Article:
What Shots Babies Get
The array of vaccinations your baby will receive may seem dizzying. Most parents are unaware of what PCV even stands for, let alone when or why it's given. And your baby needs several doses of certain vaccines in order to be fully immunized, which is why there are so many shots. Here's a look at what's on the schedule.
- Hepatitis B protects against a serious liver disease that's spread through contact with the blood of an infected person.
- DTaP is a combined vaccine for diphtheria (a bacterial respiratory disease), tetanus (a nervous-system disease also known as lockjaw), and pertussis (whooping cough).
- PCV (Pneumococcal conjugate vaccine) protects against pneumococcal pneumonia, blood poisoning, and meningitis.
- Hib (Haemophilus influenzae type b conjugate) protects against a severe bacterial infection whose complications include sepsis, meningitis, pneumonia, skin infections, and arthritis.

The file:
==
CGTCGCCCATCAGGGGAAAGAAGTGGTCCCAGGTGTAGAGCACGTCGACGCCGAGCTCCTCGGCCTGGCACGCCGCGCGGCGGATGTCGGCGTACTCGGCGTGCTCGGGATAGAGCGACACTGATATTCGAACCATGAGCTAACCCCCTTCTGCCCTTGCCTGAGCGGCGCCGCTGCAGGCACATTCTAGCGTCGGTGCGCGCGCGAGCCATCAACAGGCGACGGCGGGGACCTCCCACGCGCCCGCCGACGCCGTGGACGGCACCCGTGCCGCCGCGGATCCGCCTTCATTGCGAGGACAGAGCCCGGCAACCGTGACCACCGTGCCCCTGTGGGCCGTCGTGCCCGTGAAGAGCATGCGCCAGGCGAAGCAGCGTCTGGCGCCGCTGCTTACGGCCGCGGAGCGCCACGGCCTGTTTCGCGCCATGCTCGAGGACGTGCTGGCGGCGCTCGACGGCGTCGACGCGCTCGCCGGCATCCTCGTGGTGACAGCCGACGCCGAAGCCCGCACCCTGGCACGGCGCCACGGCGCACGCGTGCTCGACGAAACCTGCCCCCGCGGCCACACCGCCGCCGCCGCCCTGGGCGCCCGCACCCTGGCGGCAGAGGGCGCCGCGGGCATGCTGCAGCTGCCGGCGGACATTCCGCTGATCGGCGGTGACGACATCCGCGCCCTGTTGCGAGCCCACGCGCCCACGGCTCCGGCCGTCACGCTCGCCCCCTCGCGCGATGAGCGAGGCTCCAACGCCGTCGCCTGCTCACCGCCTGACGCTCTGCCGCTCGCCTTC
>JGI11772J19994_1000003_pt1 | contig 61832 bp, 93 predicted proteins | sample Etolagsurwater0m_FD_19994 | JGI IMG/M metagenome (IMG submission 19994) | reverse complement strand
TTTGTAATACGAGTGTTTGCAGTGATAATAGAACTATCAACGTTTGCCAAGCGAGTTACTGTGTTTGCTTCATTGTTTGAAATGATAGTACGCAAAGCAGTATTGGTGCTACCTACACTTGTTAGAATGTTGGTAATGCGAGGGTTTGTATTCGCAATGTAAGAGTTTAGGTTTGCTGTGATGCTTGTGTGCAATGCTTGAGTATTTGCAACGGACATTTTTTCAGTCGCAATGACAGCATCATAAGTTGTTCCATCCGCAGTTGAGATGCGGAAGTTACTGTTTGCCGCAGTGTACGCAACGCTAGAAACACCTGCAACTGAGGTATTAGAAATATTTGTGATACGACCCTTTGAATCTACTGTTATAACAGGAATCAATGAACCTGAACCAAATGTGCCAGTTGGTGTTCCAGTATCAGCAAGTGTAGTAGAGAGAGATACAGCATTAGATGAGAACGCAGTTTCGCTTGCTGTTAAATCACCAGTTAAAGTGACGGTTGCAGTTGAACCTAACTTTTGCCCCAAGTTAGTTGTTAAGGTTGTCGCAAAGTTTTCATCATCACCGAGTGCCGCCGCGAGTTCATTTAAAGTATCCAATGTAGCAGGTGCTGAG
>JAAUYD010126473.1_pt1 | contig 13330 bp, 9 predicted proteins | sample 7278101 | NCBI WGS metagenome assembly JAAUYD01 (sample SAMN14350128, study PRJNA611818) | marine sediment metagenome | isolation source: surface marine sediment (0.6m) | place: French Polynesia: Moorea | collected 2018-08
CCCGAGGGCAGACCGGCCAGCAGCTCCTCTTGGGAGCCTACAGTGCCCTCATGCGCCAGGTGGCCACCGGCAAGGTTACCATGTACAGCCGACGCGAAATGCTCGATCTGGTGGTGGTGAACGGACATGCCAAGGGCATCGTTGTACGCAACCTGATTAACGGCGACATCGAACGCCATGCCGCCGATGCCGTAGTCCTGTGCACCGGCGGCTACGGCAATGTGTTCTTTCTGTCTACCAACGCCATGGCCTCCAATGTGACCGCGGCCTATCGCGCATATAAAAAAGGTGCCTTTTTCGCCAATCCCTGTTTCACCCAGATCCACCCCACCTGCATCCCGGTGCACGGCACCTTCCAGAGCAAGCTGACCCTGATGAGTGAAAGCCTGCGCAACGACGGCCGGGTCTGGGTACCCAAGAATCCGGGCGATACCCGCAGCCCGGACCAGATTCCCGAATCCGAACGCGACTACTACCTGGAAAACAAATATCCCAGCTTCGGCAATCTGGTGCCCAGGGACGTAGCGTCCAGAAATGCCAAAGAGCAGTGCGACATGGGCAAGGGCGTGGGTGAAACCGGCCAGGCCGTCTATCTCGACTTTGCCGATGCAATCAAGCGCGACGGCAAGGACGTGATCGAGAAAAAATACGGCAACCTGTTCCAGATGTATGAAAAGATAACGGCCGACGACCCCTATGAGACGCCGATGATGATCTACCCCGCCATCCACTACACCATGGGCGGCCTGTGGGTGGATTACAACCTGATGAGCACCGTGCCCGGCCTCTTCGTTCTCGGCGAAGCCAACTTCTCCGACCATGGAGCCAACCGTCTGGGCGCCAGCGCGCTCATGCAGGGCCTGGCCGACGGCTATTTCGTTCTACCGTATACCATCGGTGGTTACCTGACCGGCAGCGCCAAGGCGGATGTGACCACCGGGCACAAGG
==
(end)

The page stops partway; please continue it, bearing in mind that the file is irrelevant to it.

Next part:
- IPV (Inactivated poliovirus) protects against the once-widespread disease that can lead to paralysis.
- Rotavirus protects infants from getting the most common cause of severe childhood diarrhea, dehydration, and electrolyte imbalance worldwide.
- Influenza helps prevent your child from getting the flu, which is particularly dangerous for babies and can lead to ear and sinus infections, severe dehydration, pneumonia, inflammation of the heart, and even death.
- MMR is the combination vaccine that protects against measles (a virus that can lead to pneumonia, seizures, and brain damage), mumps (a virus that can cause deafness and meningitis), and rubella (also called German measles, a virus that can cause birth defects if a pregnant woman contracts it).
- Varicella protects against chickenpox, which, though usually mild, can cause inflammation of the brain and spinal cord.
- Hepatitis A protects against another serious liver disease.
Combination vaccines: You can limit the number of jabs your baby receives by requesting combination vaccines, which protect your child against multiple diseases with a single shot. "Only 50 percent of pediatricians in private practices are now using combination vaccines, so parents need to ask for them," says Dr. Pichichero. Options include DTaP/Hib, Hepatitis B/Hib, MMR/Varicella, and the five-in-one combo of DTaP, Hep B, and polio.
Originally published in the July 2008 issue of Parents magazine.
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